Our editors are experts in their respective fields and are responsible for the peer-review process and the content of the journal. Their role is to handle the peer review of manuscripts, make recommendations on the acceptance or rejection of a paper, and attract high-quality submissions.
- Editors should ensure that appropriate reviewers are selected for submissions (i.e. individuals who are able to judge the work and are free from disqualifying competing interests).
- Editors should ideally choose at least two reviewers to provide a report (the default on Manuscript Central is set to three) and ensure that not all of the reviewers chosen are recommended by the authors of the paper unless there is strong justification.
- Editors should cease to use reviewers who consistently produce discourteous, poor quality or late reviews.
- Editors should use a wide range of sources (not just personal contacts) to identify potential new reviewers (e.g. author suggestions, bibliographic databases).
- Editors should deal with any papers assigned to them in a timely fashion so as to aim for an initial decision within 3 months.
- Editors should endeavor to handle all papers assigned to them, irrespective of the paper’s subject area, and the return of a paper to a Section Editor for reassignment should only be exceptional. Section Editors try to assign papers appropriately but also to balance loads on individual editors across the Editorial Board; sometimes the assignment of a paper whose scope is outside that of the assigned editor is unavoidable.
- Editors should provide written feedback to authors as regards any decision made even if that decision apparently follows obviously from reviewers’ comments, in which case one or two sentences summarizing the reviewers’ comments is appropriate.
- Editors should be ready to justify any important deviation from the described peer review process
- Editors should require reviewers to disclose any potential competing interests before agreeing to review a submission.
- Editors should monitor the performance of peer reviewers and take steps to ensure this is of a high standard.
- Editors should encourage reviewers to comment on
- Ethical questions and possible research and publication misconduct raised by submissions (e.g. unethical research design, inappropriate data manipulation and presentation).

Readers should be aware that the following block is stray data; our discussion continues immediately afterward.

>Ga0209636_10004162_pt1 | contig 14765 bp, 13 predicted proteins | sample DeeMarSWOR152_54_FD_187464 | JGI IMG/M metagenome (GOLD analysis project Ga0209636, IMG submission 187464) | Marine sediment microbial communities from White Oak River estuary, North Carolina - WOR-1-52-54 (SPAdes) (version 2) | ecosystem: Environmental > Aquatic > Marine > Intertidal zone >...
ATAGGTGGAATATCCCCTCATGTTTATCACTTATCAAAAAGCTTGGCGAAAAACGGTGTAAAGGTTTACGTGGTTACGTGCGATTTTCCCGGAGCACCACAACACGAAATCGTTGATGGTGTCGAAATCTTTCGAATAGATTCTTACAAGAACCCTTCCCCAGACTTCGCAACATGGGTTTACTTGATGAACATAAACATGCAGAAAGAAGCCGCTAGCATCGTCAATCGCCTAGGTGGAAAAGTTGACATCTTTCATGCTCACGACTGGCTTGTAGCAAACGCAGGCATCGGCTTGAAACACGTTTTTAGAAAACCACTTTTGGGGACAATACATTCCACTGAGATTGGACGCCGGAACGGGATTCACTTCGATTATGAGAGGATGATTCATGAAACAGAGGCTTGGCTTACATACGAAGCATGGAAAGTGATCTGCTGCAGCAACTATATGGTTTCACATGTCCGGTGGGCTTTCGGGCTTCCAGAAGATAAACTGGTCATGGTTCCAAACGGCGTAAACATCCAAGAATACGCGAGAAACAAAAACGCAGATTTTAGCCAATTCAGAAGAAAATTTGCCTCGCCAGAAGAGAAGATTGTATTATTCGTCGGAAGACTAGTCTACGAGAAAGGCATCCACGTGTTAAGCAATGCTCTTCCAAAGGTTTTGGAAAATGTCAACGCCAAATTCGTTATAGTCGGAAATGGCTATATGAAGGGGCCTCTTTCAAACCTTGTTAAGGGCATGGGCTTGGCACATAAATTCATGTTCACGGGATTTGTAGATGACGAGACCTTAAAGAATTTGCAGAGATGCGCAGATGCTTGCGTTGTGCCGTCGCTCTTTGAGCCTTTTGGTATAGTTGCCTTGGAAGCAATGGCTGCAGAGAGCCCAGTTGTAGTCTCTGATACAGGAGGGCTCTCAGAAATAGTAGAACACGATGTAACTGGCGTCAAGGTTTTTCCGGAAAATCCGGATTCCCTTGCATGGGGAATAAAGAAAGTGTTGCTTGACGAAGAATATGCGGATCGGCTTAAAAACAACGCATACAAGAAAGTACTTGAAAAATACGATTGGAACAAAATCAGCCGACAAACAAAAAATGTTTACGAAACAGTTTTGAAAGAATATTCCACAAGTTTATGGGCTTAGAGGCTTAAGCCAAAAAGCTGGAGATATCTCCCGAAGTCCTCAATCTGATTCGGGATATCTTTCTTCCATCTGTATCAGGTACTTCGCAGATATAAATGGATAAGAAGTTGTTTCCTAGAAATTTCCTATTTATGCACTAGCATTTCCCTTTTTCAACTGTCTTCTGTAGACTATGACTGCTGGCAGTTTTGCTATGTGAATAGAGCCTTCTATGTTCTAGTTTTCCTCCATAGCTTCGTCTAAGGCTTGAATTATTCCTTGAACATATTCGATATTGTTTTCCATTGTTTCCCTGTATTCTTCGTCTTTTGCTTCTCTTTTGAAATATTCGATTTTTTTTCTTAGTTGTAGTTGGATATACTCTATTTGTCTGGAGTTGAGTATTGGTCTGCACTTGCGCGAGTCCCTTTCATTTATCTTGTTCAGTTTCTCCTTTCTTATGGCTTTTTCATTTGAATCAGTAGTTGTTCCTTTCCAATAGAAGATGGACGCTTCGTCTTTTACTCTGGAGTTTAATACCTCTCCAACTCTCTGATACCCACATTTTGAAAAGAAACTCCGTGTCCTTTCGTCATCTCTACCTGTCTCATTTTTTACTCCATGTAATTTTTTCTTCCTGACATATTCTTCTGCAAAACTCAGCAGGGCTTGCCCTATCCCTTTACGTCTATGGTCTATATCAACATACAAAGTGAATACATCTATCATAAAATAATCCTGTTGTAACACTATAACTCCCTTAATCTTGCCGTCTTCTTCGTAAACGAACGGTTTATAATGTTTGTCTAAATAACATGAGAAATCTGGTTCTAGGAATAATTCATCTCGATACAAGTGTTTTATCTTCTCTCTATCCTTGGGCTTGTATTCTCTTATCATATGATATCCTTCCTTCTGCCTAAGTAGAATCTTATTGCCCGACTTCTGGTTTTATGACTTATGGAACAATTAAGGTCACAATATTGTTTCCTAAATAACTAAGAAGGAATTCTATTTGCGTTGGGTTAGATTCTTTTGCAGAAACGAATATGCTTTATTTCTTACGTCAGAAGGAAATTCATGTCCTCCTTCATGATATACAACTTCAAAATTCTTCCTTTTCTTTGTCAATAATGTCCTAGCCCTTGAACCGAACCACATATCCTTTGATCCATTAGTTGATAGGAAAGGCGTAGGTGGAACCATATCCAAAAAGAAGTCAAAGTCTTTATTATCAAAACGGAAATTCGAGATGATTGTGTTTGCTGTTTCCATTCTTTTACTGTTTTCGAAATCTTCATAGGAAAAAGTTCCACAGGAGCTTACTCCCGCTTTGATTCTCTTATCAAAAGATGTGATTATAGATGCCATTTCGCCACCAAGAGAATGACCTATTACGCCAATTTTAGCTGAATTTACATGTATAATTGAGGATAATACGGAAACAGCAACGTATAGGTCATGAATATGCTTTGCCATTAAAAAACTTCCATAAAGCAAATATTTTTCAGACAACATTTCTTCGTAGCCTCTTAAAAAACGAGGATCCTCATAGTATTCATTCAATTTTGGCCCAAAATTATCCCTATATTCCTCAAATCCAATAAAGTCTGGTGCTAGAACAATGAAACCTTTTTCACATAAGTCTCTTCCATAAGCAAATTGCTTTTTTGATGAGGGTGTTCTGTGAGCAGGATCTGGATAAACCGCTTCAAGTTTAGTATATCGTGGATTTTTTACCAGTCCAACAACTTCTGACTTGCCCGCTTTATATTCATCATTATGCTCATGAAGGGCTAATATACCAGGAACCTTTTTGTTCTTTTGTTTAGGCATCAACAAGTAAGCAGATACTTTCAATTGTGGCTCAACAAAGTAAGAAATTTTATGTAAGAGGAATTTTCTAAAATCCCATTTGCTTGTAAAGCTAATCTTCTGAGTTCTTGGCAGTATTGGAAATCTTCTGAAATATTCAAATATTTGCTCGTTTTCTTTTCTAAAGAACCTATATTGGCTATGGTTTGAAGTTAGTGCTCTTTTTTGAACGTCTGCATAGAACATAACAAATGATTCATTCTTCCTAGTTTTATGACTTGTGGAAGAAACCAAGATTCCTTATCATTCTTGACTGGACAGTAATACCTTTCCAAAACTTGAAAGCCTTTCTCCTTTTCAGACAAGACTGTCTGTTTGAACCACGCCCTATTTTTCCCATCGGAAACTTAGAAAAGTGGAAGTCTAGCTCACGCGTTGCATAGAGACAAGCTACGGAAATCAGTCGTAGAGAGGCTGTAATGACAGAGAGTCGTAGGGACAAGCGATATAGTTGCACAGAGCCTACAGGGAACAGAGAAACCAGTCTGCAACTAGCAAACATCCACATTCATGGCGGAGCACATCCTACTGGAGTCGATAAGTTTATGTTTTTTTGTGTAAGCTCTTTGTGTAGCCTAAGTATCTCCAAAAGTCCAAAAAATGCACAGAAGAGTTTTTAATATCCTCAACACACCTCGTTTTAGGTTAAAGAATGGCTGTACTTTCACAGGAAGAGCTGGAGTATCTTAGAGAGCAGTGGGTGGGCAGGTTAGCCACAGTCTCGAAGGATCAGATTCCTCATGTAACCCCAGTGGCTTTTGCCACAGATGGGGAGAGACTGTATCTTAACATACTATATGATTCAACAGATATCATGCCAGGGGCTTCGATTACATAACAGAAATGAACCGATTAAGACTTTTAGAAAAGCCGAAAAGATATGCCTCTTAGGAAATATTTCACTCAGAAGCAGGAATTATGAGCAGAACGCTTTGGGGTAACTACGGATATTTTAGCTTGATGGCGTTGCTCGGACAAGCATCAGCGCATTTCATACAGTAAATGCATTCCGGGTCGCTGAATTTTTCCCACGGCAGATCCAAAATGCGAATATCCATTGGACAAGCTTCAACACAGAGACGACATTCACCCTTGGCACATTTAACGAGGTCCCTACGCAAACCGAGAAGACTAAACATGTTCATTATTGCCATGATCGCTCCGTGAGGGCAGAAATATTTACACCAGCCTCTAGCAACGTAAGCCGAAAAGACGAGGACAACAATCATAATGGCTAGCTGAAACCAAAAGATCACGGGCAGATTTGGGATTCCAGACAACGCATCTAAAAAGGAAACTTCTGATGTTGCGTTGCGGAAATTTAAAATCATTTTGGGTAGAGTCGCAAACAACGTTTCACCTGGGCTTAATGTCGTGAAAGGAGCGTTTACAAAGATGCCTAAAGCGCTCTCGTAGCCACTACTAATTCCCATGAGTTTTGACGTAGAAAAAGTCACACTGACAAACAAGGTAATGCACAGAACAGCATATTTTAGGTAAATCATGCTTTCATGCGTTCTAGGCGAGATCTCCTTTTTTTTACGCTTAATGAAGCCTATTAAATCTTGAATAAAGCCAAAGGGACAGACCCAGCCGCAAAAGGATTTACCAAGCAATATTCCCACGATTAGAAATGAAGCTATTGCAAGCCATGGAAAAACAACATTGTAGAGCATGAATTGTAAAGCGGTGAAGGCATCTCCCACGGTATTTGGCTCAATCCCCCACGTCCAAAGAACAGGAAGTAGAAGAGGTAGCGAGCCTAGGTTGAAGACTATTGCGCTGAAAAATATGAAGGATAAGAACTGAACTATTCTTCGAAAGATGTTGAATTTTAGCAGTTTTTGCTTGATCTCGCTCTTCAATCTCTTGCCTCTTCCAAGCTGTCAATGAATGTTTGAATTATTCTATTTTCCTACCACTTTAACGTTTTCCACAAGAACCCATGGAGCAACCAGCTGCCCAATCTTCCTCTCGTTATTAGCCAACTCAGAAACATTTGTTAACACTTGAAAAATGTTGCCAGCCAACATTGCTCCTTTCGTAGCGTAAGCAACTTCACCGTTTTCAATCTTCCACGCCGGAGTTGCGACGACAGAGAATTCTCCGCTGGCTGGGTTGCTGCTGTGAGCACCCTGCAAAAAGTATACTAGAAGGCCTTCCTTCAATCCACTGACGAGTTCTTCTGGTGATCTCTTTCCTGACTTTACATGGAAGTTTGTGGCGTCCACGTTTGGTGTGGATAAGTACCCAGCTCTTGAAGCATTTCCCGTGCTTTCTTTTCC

- the originality of submissions and to be alert to redundant publication and plagiarism
- Editors’ recommendation to accept or reject a paper for publication should be based on the peer reviews and their own view on the paper’s importance, originality and clarity, the study’s validity, and its relevance to the remit of the journal.
- Editors can recommend to immediately rejecting a paper if the material does not meet the standard of the Journals.
- Editors should not reverse a decision to accept a submission unless serious problems are identified with the submission.
- New editors should not overturn decisions to publish submissions made by the previous editor unless serious problems are identified.
- Editors should flag any case of suspected misconduct or disputed authorship with the editor-in-chief or the publisher.
Editor-in-chief specific guidelines
- The Editor-in-chief should respond promptly to complaints and should ensure there is a way for dissatisfied complainants to take complaints further. This mechanism should be made clear on the journal’s website.
- The Editor-in-chief/Editors should make all reasonable efforts to ensure that a proper investigation into alleged misconduct is conducted.
- The Editor-in-chief/Editors should not simply reject papers that raise concerns about possible misconduct. They should first seek a response from those suspected of misconduct.
- The Editor-in-chief/Editors have a duty to act if they suspect misconduct or if an allegation of misconduct is brought to them. This duty extends to both published and unpublished papers.